Uganda's insurance industry premiums are expected to grew 20% to Shs733 billion this year on the back of sustainable economic expansion and demographic shifts and new opportunities.
Five years ago, the insurance industry in Uganda could barely raise Shs 500 billion in total premiums. Across the border in Kenya, total premiums amounted to Shs 5.2 trillion, though still way below South Africa's Shs 178 trillion. That shows Uganda still has a long way to go. However, a new report by the Insurance Regulatory Authority of Uganda (IRA-U), the industry regulator, shows that the industry has seen a resurgence thanks to the growing economy and large scale infrastructure projects.
Ibrahim Kaddunabi Lubega, the chief executive officer, told journalists in Kampala on April 26 that insurance premiums to be underwritten in 2016 year are expected to shoot to Shs 733 billion compared with Shs 611 billion in 2015, an increase of Shs 122 billion. He attributed the growth to the sustainable economic expansion and demographic shifts, which he said are making the insurance market increasingly more attractive.
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The expansion in the insurance industry this year will be driven largely by tapping into opportunities presented by banc assurance and gaining grip into product synergies, ability to access new markets particularly of the informal sector, and enhanced public sector investments in infrastructural projects, according to Kaddunabi.
"Innovations into the development of customer-centric products and strategic partnerships have improved both product affordability and accessibility... customers are now more informed and are looking out to solutions as opposed to mere policies," he said. Also prospects in the oil and gas sector as well as the growing affluent class will also stir the underwriting premiums.
According to a recent report by KPMG on the insurance industry in Africa, the key determinants of an insurance sector in any particular country are income levels, political stability, the depth and sophistication of the financial sector, the level and volatility of inflation, and the capacity of companies to innovate among others. Kenya was particularly singled out as a good performer because of its ability to innovate while it also has a reasonably well-developed financial sector.
Global insurance premiums grew by only 2% in 2013 but expanded by 8% per annum in Sub Saharan Africa, which makes the region not only one of the fastest-growing regions in the world, but also the most attractive to international insurance giants.
Currently, Uganda has 29 insurance companies including global giants Prudential and Britam, which joined the industry recently. IRA-U is currently drafting regulations to guide the roll out of banc assurance products onto the market after President Yoweri Museveni signed the Financial Institutions (Amendment) Bill 2015 into law earlier in the year, to pave way for the sale of insurance covers through commercial banks.
Over the past five years, Uganda's insurance industry has continued to register growth in the underwriting premiums due to a surge in consumer confidence in the sector and so is the adoption of insurance as a reliable risk management tool. The non-life insurance products continued to dominate the industry, accounting for 76% compared with 16.3% for life and 7.7% for Health Membership Organizations (HMOs).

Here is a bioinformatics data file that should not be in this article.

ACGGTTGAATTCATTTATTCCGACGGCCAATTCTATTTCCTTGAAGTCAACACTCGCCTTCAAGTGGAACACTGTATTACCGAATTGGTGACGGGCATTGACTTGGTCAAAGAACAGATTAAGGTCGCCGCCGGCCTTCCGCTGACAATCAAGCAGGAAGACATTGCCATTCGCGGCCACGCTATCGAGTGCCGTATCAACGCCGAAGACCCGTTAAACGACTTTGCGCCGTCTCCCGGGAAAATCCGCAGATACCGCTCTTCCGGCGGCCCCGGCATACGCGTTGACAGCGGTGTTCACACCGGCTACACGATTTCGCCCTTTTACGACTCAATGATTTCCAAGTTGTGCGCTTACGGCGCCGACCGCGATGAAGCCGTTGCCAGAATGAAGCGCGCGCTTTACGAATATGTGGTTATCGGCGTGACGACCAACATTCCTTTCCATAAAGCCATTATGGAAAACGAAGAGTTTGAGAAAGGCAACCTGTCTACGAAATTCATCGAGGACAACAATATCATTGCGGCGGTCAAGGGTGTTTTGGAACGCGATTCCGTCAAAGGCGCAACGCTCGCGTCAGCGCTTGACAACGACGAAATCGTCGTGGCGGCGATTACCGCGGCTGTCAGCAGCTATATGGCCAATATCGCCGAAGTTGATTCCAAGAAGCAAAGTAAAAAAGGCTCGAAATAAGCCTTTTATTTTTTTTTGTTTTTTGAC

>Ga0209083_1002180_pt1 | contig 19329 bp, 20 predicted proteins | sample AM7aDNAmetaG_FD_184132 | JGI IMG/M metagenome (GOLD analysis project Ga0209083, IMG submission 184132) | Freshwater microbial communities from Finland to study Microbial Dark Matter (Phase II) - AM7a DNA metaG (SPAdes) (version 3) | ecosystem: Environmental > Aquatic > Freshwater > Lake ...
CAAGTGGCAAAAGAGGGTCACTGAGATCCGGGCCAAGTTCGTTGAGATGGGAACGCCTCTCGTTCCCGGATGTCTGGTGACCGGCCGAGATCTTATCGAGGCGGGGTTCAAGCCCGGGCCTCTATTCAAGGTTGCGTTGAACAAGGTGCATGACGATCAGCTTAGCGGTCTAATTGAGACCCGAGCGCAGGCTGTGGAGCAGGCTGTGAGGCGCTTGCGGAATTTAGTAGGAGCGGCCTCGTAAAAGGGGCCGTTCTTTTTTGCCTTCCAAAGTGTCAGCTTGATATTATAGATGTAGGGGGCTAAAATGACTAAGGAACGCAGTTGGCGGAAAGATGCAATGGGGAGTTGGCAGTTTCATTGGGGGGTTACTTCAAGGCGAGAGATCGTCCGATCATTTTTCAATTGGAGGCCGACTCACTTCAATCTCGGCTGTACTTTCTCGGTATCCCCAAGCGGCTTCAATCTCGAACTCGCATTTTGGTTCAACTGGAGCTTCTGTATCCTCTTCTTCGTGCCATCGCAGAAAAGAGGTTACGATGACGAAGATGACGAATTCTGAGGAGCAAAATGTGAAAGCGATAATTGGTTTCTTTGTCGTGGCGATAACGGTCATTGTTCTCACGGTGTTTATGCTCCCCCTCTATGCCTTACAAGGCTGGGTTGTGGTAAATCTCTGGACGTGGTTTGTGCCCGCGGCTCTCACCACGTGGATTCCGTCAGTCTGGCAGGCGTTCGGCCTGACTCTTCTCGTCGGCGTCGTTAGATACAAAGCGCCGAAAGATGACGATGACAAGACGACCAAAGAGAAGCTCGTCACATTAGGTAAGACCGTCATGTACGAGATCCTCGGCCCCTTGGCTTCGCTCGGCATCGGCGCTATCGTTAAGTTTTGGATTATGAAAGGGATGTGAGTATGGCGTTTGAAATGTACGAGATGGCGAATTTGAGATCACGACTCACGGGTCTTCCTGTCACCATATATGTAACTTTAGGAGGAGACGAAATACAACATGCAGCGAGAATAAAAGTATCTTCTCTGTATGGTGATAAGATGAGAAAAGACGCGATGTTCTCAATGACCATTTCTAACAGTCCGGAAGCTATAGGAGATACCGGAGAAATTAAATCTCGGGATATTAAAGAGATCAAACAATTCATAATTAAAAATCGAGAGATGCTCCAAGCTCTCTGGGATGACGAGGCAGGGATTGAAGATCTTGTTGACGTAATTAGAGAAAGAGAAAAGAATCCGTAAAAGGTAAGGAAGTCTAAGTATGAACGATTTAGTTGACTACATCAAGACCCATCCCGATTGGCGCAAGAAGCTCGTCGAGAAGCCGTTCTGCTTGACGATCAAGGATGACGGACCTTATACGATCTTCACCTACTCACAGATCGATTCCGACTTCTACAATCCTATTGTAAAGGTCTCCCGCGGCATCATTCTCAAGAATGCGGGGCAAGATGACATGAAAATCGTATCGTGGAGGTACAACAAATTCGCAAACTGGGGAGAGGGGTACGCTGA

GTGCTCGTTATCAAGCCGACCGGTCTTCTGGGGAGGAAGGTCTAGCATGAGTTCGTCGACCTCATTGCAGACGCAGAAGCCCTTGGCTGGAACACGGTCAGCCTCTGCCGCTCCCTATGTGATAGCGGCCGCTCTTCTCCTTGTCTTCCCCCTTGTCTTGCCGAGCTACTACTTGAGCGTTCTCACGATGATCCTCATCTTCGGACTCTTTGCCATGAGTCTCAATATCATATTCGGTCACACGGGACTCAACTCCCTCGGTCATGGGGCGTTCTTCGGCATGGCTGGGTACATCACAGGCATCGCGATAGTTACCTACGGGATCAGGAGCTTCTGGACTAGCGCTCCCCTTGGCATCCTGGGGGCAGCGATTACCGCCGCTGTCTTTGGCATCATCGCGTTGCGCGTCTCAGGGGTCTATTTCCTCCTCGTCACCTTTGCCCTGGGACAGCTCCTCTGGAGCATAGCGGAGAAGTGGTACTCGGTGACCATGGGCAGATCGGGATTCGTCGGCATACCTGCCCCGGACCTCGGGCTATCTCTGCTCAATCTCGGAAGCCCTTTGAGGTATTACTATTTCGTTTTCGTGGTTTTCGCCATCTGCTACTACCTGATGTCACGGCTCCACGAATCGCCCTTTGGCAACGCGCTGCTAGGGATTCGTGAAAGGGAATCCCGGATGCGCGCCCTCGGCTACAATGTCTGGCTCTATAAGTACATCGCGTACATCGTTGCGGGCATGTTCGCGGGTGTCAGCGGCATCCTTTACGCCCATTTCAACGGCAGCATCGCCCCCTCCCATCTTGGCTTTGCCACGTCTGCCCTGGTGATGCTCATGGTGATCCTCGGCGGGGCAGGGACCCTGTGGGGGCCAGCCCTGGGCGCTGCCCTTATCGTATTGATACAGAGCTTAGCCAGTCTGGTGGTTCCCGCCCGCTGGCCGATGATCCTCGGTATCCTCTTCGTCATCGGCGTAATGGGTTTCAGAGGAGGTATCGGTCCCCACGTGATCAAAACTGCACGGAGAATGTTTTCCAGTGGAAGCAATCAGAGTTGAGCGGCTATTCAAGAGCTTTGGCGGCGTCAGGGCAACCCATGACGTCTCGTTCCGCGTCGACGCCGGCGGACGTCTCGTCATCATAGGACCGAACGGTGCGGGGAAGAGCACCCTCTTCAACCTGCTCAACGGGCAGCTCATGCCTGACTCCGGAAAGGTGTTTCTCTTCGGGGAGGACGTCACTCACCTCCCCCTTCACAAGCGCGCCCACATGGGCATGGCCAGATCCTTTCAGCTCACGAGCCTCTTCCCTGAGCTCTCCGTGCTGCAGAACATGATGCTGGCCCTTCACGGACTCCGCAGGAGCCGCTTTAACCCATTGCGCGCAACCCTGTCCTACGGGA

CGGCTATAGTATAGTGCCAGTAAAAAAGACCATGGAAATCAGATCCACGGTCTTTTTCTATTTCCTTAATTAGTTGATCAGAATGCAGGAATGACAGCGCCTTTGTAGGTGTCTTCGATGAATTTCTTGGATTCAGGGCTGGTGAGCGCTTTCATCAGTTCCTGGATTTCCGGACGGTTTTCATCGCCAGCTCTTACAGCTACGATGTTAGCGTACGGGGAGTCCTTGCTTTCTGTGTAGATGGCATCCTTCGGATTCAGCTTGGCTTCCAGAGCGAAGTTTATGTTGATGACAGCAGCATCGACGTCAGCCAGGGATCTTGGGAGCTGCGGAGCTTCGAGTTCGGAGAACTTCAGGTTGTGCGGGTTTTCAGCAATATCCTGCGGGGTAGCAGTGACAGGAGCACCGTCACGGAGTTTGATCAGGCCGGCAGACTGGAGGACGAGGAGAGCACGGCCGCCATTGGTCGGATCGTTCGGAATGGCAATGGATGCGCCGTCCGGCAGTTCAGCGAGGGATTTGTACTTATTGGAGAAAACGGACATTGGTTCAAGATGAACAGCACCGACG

Significant premiums were realised from the ongoing infrastructural developments in the country including Karuma, Isimba, Entebbe Airport expansion, Entebbe Express Highway, Jinja Bridge, various dams and road projects. Insurers' asset base saw an 18% growth, which shows a growing strength of companies to handle insurable risks locally and provide adequate protection to the insuring public. Gross claims paid for non-life insurance rose from Shs 184 billion to Shs 214 billion in 2015, representing a growth of 16%.
On the agriculture insurance product dubbed 'Kungula Agrinsurance,' which was unveiled in 2014, Kaddunabi said the government has put a side Shs 5 billion in the forthcoming national budget as subsidies to farmers to enable them undertake agriculture insurance products. He said another Shs 5 billion has been earmarked to benefit farmers as subsidies in the subsequent financial year. 'Kungula AgrInsurance' is packaged as two sub-products: Livestock All Risks Mortality (ARM) Insurance and Crop Indexed Insurance. With the new fund, farmers with less than five acres of farm land will get a 50% subsidy while those owning more than five acres will be entitled to a 25% subsidy of premiums on their insurance policies.
A group of six insurance companies - Lion Insurance, APA, UAP, FICO, NIKO and NIC - with financial support from Agribusiness Initiative (aBi) Trust - introduced the agricultural insurance product, with a planned investment of Shs 350 million to help farmers cope with devastating weather shocks but its uptake has been slow. Still on the innovation front, AIG, a property-casualty and general insurance firm, last year unveiled a Cyber Edge policy, an insurance product designed to protect customers against the full potential impact of a cyber-breach.
The solution covers financial, legal, investigative, and reputation exposures from a single premium. Similarly, IAA Insurance, introduced a new individual/family package dubbed 'Taasa' to ensure majority of the population benefits from health insurance. The product provides the customers with inpatient (in case of hospitalization) and outpatient (normal checkup and treatment visits to a doctor/health facility) services at designated hospitals and clinics.
And in 2014, AON and Jubilee partnered with MTN Uganda to introduce MTN LifeCare, a low-cost life insurance policy. According to KPMG, African countries including Uganda have one of the fastest-growing insurance industries in the world and therefore present an opportunity for investors.